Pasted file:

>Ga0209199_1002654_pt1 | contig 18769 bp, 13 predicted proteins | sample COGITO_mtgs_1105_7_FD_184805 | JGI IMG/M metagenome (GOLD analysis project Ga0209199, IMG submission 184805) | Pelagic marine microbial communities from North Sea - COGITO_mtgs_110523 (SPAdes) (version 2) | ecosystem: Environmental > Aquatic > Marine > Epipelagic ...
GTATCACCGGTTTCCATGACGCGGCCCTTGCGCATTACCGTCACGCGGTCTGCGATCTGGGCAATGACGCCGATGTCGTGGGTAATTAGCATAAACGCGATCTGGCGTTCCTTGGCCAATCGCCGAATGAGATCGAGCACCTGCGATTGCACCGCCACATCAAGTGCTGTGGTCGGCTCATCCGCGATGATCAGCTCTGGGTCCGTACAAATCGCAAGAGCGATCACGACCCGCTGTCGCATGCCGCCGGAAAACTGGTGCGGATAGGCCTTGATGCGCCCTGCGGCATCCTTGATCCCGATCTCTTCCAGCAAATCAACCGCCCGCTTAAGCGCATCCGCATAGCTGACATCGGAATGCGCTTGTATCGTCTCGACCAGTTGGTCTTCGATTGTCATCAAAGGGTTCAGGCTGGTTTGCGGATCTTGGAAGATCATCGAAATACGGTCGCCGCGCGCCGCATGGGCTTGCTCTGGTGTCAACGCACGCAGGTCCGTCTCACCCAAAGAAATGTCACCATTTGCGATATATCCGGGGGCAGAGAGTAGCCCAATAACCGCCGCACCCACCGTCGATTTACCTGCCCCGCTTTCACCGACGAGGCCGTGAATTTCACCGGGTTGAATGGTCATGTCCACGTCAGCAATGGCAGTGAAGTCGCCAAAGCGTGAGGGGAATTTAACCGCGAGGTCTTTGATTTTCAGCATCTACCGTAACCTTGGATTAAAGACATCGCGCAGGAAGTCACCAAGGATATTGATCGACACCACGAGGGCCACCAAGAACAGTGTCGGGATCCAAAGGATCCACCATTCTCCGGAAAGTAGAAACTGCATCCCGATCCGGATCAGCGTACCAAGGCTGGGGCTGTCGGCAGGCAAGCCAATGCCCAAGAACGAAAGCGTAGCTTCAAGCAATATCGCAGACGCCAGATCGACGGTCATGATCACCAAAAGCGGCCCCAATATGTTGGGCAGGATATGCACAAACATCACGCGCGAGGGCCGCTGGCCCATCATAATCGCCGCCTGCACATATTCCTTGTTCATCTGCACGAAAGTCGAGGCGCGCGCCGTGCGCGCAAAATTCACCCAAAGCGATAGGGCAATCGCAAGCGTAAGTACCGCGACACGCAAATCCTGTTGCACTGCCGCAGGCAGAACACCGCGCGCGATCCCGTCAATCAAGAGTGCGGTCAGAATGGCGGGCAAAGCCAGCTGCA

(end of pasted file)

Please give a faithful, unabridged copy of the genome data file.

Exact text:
>Ga0209199_1002654_pt1 | contig 18769 bp, 13 predicted proteins | sample COGITO_mtgs_1105_7_FD_184805 | JGI IMG/M metagenome (GOLD analysis project Ga0209199, IMG submission 184805) | Pelagic marine microbial communities from North Sea - COGITO_mtgs_110523 (SPAdes) (version 2) | ecosystem: Environmental > Aquatic > Marine > Epipelagic ...
GTATCACCGGTTTCCATGACGCGGCCCTTGCGCATTACCGTCACGCGGTCTGCGATCTGGGCAATGACGCCGATGTCGTGGGTAATTAGCATAAACGCGATCTGGCGTTCCTTGGCCAATCGCCGAATGAGATCGAGCACCTGCGATTGCACCGCCACATCAAGTGCTGTGGTCGGCTCATCCGCGATGATCAGCTCTGGGTCCGTACAAATCGCAAGAGCGATCACGACCCGCTGTCGCATGCCGCCGGAAAACTGGTGCGGATAGGCCTTGATGCGCCCTGCGGCATCCTTGATCCCGATCTCTTCCAGCAAATCAACCGCCCGCTTAAGCGCATCCGCATAGCTGACATCGGAATGCGCTTGTATCGTCTCGACCAGTTGGTCTTCGATTGTCATCAAAGGGTTCAGGCTGGTTTGCGGATCTTGGAAGATCATCGAAATACGGTCGCCGCGCGCCGCATGGGCTTGCTCTGGTGTCAACGCACGCAGGTCCGTCTCACCCAAAGAAATGTCACCATTTGCGATATATCCGGGGGCAGAGAGTAGCCCAATAACCGCCGCACCCACCGTCGATTTACCTGCCCCGCTTTCACCGACGAGGCCGTGAATTTCACCGGGTTGAATGGTCATGTCCACGTCAGCAATGGCAGTGAAGTCGCCAAAGCGTGAGGGGAATTTAACCGCGAGGTCTTTGATTTTCAGCATCTACCGTAACCTTGGATTAAAGACATCGCGCAGGAAGTCACCAAGGATATTGATCGACACCACGAGGGCCACCAAGAACAGTGTCGGGATCCAAAGGATCCACCATTCTCCGGAAAGTAGAAACTGCATCCCGATCCGGATCAGCGTACCAAGGCTGGGGCTGTCGGCAGGCAAGCCAATGCCCAAGAACGAAAGCGTAGCTTCAAGCAATATCGCAGACGCCAGATCGACGGTCATGATCACCAAAAGCGGCCCCAATATGTTGGGCAGGATATGCACAAACATCACGCGCGAGGGCCGCTGGCCCATCATAATCGCCGCCTGCACATATTCCTTGTTCATCTGCACGAAAGTCGAGGCGCGCGCCGTGCGCGCAAAATTCACCCAAAGCGATAGGGCAATCGCAAGCGTAAGTACCGCGACACGCAAATCCTGTTGCACTGCCGCAGGCAGAACACCGCGCGCGATCCCGTCAATCAAGAGTGCGGTCAGAATGGCGGGCAAAGCCAGCTGCA